Definition January 2023 - Web


and negatively affects our profitability. Repairs also take longer to complete due to spares shortages. LIAM WIFE: Due to our team’s passion for its diverse range of clients and work, we have seen supply chain issues affecting others – however, we’ve been very fortunate in our pragmatic approach following our launch to ensure early ordering on items we know might be delayed. Our senior leadership team and technical managers have strong relationships with all the major T1 distributors, which has meant that we have a clear understanding of any constraints and have worked these into our planning. As a result of this, we manage to avoid any hardware issues at supply level affecting our work or clients. Are these issues purely as a result of Covid-19, or are Brexit and the cost- of-living crisis playing a part? HB: Covid-19 was definitely the starting point of the supply chain issues. Brexit is more problematic from an RMA perspective – when we need to get replacement parts or products. A lot of our vendors don’t hold spares in the UK any more, and our clients can’t afford to do without key tech while parts get held up in customs. BB: These are definitely a hang-up of Covid-19. Brexit means the previously avoidable costs of preparing carnets now make hiring to mainland Europe more expensive – so much so that we have practically stopped renting out to European companies, which is a shame and further affects business. LW: We believe Covid-19 and Brexit play a large part, however the cost-of-living crisis has substantially affected staffing and recruitment. Many people are choosing to stay with existing employers rather than changing, in order to avoid the unknown during these times of general uncertainty. Where people are changing employers, we’ve also seen a consolidated approach to be closer to their place of work, reducing costs as well as commuting times. Are you limiting how many products are manufactured or in stock, or is there a workaround to suit both supply and demand in an unpredictable market? BB: We have not taken any concerted decisions to reduce stock lines due to availability shortages, though we are now more mindful that new products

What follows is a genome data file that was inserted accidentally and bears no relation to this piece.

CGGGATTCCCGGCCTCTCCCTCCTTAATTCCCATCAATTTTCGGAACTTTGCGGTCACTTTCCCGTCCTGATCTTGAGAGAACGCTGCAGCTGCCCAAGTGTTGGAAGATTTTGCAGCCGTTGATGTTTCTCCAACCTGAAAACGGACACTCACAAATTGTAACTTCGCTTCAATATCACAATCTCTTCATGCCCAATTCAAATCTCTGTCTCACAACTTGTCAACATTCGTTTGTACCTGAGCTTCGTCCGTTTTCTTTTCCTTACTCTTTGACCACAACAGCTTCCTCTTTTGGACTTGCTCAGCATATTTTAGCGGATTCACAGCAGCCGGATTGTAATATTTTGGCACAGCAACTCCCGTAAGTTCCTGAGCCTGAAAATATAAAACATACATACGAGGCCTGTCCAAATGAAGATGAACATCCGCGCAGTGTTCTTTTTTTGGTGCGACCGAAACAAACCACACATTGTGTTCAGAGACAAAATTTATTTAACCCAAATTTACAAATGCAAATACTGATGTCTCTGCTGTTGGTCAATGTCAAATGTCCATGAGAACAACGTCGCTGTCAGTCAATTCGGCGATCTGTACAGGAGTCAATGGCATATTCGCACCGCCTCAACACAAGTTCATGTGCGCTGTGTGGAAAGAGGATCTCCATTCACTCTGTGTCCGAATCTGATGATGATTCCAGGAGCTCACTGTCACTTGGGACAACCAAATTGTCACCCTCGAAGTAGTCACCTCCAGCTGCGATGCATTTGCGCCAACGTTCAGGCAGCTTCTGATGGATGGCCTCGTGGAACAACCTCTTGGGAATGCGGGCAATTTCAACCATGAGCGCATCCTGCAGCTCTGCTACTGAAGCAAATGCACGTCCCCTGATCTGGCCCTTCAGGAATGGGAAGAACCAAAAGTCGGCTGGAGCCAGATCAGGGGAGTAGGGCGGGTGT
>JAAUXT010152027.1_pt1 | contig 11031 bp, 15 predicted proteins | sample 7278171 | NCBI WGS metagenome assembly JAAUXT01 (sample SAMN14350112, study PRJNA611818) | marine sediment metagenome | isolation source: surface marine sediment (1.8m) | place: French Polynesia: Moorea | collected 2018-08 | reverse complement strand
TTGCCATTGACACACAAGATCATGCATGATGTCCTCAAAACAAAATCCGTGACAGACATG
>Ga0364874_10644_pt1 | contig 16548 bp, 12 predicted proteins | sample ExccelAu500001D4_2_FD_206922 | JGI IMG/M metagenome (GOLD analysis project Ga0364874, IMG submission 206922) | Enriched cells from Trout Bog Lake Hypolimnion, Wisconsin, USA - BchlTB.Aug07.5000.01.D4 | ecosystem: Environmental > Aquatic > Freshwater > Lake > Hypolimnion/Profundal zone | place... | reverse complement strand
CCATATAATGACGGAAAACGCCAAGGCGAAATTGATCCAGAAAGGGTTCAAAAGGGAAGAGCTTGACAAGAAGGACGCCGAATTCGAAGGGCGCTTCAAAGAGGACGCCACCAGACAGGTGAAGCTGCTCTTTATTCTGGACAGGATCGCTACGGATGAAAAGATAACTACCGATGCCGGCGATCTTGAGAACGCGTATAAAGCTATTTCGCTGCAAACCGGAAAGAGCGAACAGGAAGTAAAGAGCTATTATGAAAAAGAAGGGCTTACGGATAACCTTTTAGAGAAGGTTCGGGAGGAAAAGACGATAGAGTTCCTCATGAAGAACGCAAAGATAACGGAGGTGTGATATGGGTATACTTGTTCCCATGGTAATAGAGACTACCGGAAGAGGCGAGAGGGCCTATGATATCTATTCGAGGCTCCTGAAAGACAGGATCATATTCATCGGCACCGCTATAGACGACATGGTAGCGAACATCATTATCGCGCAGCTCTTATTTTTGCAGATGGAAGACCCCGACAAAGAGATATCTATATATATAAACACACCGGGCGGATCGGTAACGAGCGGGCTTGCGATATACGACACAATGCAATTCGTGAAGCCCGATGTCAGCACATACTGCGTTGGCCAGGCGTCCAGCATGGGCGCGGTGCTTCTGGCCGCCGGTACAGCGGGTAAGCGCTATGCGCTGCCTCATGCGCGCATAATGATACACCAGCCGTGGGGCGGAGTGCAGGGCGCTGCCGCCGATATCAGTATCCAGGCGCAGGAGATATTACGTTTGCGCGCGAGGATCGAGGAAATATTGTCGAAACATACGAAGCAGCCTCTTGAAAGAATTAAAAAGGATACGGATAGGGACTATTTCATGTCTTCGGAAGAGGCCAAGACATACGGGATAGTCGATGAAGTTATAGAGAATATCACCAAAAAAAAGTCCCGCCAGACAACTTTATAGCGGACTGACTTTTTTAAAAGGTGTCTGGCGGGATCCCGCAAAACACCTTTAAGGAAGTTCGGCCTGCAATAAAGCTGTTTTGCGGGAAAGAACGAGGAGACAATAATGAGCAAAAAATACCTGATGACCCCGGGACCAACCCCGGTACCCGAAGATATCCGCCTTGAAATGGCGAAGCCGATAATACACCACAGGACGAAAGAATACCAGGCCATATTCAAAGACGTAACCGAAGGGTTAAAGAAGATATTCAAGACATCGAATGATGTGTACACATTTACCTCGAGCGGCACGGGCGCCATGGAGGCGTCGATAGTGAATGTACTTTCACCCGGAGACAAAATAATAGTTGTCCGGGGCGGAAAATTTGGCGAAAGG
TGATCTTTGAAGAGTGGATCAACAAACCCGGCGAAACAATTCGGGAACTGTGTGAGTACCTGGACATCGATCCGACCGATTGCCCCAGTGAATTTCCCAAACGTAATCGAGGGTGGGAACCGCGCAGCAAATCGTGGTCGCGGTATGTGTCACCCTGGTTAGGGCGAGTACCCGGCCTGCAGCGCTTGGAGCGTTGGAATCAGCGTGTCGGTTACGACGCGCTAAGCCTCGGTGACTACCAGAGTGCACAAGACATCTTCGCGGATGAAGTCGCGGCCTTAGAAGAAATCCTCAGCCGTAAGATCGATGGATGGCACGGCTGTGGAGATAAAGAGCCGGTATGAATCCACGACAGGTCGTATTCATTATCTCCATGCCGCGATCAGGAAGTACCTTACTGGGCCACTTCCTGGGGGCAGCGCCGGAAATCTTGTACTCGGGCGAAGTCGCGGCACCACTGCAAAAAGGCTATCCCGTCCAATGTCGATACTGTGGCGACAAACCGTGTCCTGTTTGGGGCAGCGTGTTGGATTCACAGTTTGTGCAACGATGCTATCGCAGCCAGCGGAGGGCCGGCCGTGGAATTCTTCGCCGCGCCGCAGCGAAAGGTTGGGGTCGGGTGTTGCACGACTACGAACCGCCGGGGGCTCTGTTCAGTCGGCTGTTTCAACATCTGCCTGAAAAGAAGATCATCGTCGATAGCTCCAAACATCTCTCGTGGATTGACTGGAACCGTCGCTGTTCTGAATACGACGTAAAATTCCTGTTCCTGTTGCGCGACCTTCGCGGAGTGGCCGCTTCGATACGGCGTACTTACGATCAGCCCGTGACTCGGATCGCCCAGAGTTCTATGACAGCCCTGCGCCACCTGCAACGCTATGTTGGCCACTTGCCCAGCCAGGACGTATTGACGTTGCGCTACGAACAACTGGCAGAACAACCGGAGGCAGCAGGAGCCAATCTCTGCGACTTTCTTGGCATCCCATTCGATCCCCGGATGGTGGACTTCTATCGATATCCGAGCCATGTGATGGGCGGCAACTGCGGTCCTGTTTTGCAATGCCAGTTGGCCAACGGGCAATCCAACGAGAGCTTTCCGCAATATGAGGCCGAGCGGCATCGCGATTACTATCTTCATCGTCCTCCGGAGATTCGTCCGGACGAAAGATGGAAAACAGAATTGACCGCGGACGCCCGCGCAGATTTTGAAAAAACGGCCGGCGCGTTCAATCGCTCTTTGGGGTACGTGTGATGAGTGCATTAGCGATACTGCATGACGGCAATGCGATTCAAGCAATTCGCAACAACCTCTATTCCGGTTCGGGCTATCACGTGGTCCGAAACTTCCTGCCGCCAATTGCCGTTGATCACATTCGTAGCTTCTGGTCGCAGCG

It is well known that semiconductors and the raw materials needed to manufacture them have been in short supply for some time. How has this affected your business – and are there more pressing supply chain issues challenging you at the present moment? HOLLY BONSER: During Covid-19 we went from an average order-to-delivery time frame of around one month to six months on some products. Supply has generally improved this year, but we’re still facing shortages in the audio and network switching spaces in particular, as manufacturers aren’t able to source the necessary core components. While these supply chain issues have been challenging, a lack of information is more difficult to work around than a lack of product. As a systems integrator, we have over 30 vendor partners and an enormous range of products that we use to create solutions for post-production facilities. Our projects rely on multiple vendors delivering to a time frame, so one missing element can compromise the entire delivery. We can plan around long lead times due to supply chain issues, but this becomes almost impossible when manufacturers aren’t able to provide delivery time frames. This has a knock-on effect across a range of other business activities. For example, the components of an audio console are delivered to Jigsaw24 Media in approximately 60 different boxes. Previously, these would all be shipped together and our professional services team would then build and deliver the console to the client within a couple of weeks of receiving the delivery. Now, these components are being shipped in bits and pieces over time as they become available – which not only extends our overall project delivery time, but also puts pressure on our warehousing and storage facilities. We’re then left footing the bill for products that have arrived while we wait for delayed components, as we have to wait much longer to deliver the full solution and invoice the client. BARRY BASSETT: The delivery of some products has been delayed to the point of extreme frustration – on occasions we’re waiting up to a year for delivery. We’re all sensitive to global supply issues and allow more time when ordering new products. With new production lines, however, it’s not always possible to know exactly what accessories are required, so this means new products take longer for delivery, then have to be fully accessorised and ready for hire. This reduces revenue

HOLLY BONSER Procurement manager Jigsaw24 Media

BARRY BASSETT Managing director VMI

LIAM WIFE Operations director and co-founder Origin Film and Television


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